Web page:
he Score represents a problem for me. Like so many people, I am prone
to enjoy almost any movie starring Robert De Niro. Why? For one, the man rarely
makes bad movies. I believe De Niro is as shrewd a businessman and skilled
craftsman in real life as he is shrewd and "always on the ball" in his
movies. Besides all that, the man is so obviously talented that he makes even
the most miserable movie-going experience seem worthwhile. And then there's
Edward Norton, clearly one of the best young actors working today. Norton, like
De Niro, is an amazing actor with incredible range, and it's hard not to believe
what Norton is selling you. If the man sold vacuum cleaners, a lot of people
would have unnecessary vacuums locked in their closet never to see daylight.
All that being said, The Score is one of the worst movies I've seen in
my life. It isn't bad in the sense that I felt dirty after having seen it. Oh
no, I leave that distinction for the Tom Green movies of the world. Immediately
after watching The Score, I went back to my daily life, never to think of
the movie again until I sat down to write this review. That's the full extent of
The Score's impact on me, and I'll wager those who saw it felt the same
way. The movie is, well, just there.
The plot is a rehash of almost every heist movie that's ever been made. Nick
is an old pro looking to go straight for the sake of his girlfriend, Diane,
played by Angela Bassett. She is, of course, surprised that he's actually going
to give it up to be with her, but it's a pleasant and welcome surprise. Jack is
an up and coming thief who is as brash as he is talented. So Nick and Jack join
forces despite initial bad impressions and idslike to plan the perfect heist --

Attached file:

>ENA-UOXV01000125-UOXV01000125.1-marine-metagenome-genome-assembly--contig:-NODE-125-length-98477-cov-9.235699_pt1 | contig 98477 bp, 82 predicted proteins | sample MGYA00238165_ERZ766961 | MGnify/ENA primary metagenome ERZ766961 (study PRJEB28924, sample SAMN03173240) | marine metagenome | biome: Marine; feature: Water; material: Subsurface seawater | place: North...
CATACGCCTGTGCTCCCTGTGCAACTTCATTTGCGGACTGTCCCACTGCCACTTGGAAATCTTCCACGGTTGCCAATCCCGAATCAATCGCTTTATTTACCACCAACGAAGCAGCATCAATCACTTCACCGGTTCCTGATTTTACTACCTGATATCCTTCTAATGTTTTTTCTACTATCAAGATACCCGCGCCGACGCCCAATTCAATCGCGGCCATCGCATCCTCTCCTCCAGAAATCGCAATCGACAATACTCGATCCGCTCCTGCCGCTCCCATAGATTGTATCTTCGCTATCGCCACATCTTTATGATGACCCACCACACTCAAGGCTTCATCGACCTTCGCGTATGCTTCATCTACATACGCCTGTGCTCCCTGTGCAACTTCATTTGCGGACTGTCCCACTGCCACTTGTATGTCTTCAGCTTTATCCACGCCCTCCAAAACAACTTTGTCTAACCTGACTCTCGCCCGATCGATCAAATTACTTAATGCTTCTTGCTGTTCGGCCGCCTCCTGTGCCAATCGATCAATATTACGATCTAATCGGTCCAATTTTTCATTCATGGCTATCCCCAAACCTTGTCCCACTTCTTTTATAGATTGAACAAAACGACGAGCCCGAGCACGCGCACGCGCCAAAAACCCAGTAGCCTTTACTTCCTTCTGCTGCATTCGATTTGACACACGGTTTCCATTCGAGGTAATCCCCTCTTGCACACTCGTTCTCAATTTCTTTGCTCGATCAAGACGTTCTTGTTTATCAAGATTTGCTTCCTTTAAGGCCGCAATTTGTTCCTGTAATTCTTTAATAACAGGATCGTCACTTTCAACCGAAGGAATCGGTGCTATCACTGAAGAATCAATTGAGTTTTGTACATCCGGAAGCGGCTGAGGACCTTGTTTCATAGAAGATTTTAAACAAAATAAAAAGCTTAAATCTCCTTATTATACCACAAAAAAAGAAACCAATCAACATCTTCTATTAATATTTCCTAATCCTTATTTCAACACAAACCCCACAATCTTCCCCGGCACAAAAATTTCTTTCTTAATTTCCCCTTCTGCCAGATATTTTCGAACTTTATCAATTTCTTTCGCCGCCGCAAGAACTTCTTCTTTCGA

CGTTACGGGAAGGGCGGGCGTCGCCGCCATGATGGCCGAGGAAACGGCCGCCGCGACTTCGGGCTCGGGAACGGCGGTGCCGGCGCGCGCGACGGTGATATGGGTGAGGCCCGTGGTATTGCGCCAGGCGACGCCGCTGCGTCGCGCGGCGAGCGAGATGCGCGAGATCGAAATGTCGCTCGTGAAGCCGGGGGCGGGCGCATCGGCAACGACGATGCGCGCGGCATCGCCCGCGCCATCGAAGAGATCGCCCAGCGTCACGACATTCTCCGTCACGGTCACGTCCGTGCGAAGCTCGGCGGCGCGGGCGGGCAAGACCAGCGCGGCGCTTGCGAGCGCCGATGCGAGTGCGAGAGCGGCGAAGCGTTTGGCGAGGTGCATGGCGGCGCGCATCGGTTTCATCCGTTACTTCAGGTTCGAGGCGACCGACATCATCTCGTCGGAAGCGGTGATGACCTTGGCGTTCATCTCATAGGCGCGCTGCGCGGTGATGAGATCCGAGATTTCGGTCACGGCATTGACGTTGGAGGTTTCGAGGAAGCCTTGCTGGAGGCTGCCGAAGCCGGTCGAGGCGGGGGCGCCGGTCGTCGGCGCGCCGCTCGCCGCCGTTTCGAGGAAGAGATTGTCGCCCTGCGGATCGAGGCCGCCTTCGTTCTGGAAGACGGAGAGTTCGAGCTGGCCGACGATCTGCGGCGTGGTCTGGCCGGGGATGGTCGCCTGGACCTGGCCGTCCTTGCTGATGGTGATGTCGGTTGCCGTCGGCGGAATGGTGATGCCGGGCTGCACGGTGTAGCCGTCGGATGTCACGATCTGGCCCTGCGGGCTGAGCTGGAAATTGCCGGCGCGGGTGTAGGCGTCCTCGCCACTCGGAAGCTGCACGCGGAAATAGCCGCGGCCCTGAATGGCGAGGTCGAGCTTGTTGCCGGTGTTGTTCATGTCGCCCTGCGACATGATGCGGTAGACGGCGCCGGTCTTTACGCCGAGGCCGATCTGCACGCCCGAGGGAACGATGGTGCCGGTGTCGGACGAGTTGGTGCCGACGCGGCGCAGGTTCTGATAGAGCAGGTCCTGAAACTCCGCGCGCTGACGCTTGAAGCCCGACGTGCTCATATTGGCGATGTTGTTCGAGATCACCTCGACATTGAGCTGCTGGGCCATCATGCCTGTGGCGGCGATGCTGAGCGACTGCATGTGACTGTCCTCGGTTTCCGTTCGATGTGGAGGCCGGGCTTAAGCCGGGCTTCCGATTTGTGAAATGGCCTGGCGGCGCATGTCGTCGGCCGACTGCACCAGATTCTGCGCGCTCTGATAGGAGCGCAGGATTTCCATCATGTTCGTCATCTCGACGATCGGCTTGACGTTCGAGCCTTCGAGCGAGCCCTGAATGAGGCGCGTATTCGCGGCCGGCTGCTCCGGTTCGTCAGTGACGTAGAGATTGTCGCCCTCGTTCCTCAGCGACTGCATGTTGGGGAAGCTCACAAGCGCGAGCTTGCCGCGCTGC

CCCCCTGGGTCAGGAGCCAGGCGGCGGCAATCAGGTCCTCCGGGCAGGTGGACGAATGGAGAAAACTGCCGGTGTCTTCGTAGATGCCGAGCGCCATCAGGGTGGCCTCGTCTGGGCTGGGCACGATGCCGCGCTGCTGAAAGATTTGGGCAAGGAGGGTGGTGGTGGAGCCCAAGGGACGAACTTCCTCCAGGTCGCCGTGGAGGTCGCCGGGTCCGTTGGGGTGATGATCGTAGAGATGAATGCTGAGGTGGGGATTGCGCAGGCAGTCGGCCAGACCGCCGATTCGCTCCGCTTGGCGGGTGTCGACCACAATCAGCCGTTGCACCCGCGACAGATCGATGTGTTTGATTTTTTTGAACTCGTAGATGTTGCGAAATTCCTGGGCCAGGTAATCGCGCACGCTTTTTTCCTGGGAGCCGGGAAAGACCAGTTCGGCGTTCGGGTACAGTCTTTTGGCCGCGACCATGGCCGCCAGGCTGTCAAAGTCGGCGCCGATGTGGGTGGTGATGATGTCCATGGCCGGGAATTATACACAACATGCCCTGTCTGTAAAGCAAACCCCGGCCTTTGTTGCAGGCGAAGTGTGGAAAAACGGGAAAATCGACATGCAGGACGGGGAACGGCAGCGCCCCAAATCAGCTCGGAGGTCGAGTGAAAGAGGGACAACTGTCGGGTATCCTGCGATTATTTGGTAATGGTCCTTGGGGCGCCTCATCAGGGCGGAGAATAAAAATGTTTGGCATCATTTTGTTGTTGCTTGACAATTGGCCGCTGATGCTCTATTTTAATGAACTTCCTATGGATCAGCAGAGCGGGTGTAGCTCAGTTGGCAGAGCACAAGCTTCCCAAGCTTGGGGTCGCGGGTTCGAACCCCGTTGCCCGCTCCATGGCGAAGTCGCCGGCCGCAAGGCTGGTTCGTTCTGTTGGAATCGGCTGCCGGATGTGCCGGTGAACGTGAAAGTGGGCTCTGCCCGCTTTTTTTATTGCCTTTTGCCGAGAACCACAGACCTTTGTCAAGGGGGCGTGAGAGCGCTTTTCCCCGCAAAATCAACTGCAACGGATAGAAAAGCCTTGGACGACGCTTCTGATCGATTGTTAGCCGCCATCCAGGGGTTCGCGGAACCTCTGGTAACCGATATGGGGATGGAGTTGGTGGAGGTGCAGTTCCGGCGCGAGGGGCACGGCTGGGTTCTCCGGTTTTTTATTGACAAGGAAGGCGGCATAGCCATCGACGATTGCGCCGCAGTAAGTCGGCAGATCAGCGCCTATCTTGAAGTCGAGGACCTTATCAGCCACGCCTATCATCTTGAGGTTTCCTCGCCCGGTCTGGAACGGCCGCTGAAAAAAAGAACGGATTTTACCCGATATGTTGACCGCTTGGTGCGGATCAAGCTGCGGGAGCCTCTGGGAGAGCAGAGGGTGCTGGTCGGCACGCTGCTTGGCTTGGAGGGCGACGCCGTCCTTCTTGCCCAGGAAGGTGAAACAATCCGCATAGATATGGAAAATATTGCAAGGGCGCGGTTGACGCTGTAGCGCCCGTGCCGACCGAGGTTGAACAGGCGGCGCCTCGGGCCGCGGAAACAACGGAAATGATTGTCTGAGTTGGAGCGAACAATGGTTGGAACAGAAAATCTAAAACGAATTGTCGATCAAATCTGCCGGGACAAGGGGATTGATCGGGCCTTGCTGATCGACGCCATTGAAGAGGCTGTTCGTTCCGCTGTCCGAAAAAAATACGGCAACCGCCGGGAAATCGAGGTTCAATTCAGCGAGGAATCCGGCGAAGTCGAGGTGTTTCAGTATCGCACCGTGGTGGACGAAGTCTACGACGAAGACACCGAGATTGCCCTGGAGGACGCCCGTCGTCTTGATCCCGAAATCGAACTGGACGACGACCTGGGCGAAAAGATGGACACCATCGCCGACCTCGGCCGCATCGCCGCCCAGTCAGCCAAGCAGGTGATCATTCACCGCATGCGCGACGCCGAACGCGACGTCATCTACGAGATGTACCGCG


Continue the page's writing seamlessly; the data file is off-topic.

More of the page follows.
Nick's last, and Jack's biggest score to date.
Throw in Marlon Brando in a
throwaway role as Max, the two men's fencer, and you have a movie with 4 very
good actors walking around being, well, good actors. (All except for Brando, who
I am assuming is playing his role for the paycheck, since nothing about his
performance rings true. I suspect even De Niro, who is often opposite Brando in
the movie, can tell that his compatriot is phoning in his performance. It's a
kooky performance without any merits, and I suspect De Niro, the old pro, knows
this. I am then left to wonder how long before Brando is unable to continue
working on the basis of being "Brando." If given the chance to work
with him, I certainly would not hire the man. I suspect most people who hires
Brando does so for the simple reason of being able to say, "I worked with
Brando" at a later date.)
With its tired old plot, The Score is already a sure-fire loser. It's
a heist film with two heists in it, and while the final, main heist is well done
and intense, the rest of the movie is incredibly slow. The bulk of the movie
consists of people talking about the heist, what they're going to do after the
heist, how to do the heist, and the problems involved in the heist. There is an
attempt to jazz the movie up with some supposedly "intense" moment at
a park that rings fake and not very, well, tense. The scene comes across as yet
another exercise in lackluster writing by good actors.
Without a good story (it doesn't even have to be original, but at least no
more of the "last job before retirement" plot, please?) what does a
movie have left to offer? The actors, of course. I am blown away by the fact
that Norton works across De Niro without flinching and more than holds his own.
Unfortunately, good actors are not enough to save a movie that goes nowhere.
Once the heist takes place, the movie gives us an anti-climactic ending that was
given away by the film's trailer. (I must really take exception with the
trailers of today. They are terribly cut and give away everything.)
The entire movie is workmanlike, from the unspectacular direction to the army
of names that were required to write the screenplay. I have a theory (one shared
by many professional film critics) that if there are more than two names on a
screenplay, the movie is in trouble. When you have four names, as in the case
here, you are in big, big trouble. Four names usually means six or seven, since
a big budget studio movie will usually have gone through at least 2 or 3 other
typewriters belonging to faceless freelance writers whose sole job is to be
brought in to "polish" this or that in a given screenplay.
So is there anything good about The Score? Sure. Robert De Niro turns
in an excellent performance as always, and you get to see him work across from
Edward Norton, a man who will certainly be a big star in the future. Other than
that? No, there's not much that is good about this movie.